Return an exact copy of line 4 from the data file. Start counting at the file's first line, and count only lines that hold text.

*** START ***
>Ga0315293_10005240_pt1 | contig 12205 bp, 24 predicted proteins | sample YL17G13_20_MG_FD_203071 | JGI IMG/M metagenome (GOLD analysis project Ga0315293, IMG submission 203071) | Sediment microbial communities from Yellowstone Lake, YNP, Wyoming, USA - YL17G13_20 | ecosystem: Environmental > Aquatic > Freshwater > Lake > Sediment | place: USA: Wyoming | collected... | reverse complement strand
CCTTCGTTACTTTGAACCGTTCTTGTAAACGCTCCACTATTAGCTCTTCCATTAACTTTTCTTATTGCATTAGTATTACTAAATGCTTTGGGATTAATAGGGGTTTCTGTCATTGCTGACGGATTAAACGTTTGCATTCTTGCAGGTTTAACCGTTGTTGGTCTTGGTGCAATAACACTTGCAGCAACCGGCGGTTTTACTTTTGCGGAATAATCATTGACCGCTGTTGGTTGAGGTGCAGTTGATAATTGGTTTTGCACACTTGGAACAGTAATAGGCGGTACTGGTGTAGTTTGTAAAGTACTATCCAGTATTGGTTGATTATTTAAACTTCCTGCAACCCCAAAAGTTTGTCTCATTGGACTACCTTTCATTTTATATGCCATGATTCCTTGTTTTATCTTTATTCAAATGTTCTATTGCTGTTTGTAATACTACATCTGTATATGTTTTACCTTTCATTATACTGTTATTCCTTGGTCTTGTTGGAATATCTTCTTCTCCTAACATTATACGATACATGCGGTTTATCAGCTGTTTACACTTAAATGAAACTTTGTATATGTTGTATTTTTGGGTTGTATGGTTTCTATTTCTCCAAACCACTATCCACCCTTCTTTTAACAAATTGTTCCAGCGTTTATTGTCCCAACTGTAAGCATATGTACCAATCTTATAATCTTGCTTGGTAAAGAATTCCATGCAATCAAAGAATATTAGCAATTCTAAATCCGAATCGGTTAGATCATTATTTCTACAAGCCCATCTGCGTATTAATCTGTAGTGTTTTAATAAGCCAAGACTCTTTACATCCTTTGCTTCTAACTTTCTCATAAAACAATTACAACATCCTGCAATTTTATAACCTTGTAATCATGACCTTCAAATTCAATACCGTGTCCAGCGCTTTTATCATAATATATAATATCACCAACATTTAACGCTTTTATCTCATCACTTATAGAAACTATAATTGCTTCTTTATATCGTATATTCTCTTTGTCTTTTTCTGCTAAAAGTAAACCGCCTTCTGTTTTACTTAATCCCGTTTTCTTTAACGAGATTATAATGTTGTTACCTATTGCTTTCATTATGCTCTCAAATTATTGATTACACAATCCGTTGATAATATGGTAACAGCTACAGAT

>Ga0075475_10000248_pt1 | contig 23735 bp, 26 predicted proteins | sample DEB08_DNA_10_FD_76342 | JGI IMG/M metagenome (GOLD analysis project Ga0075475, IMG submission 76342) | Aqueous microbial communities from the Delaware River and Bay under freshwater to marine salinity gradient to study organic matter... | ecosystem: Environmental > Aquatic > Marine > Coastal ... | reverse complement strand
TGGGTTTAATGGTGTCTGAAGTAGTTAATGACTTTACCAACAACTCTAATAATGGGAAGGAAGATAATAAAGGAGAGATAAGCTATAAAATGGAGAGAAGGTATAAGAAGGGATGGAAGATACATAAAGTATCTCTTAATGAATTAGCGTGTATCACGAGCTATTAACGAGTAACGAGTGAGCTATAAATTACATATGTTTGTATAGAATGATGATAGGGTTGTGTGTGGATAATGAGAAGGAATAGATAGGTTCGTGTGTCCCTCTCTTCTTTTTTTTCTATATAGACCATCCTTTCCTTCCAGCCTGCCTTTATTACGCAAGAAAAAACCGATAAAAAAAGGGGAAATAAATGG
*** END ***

TGGGTTTAATGGTGTCTGAAGTAGTTAATGACTTTACCAACAACTCTAATAATGGGAAGGAAGATAATAAAGGAGAGATAAGCTATAAAATGGAGAGAAGGTATAAGAAGGGATGGAAGATACATAAAGTATCTCTTAATGAATTAGCGTGTATCACGAGCTATTAACGAGTAACGAGTGAGCTATAAATTACATATGTTTGTATAGAATGATGATAGGGTTGTGTGTGGATAATGAGAAGGAATAGATAGGTTCGTGTGTCCCTCTCTTCTTTTTTTTCTATATAGACCATCCTTTCCTTCCAGCCTGCCTTTATTACGCAAGAAAAAACCGATAAAAAAAGGGGAAATAAATGG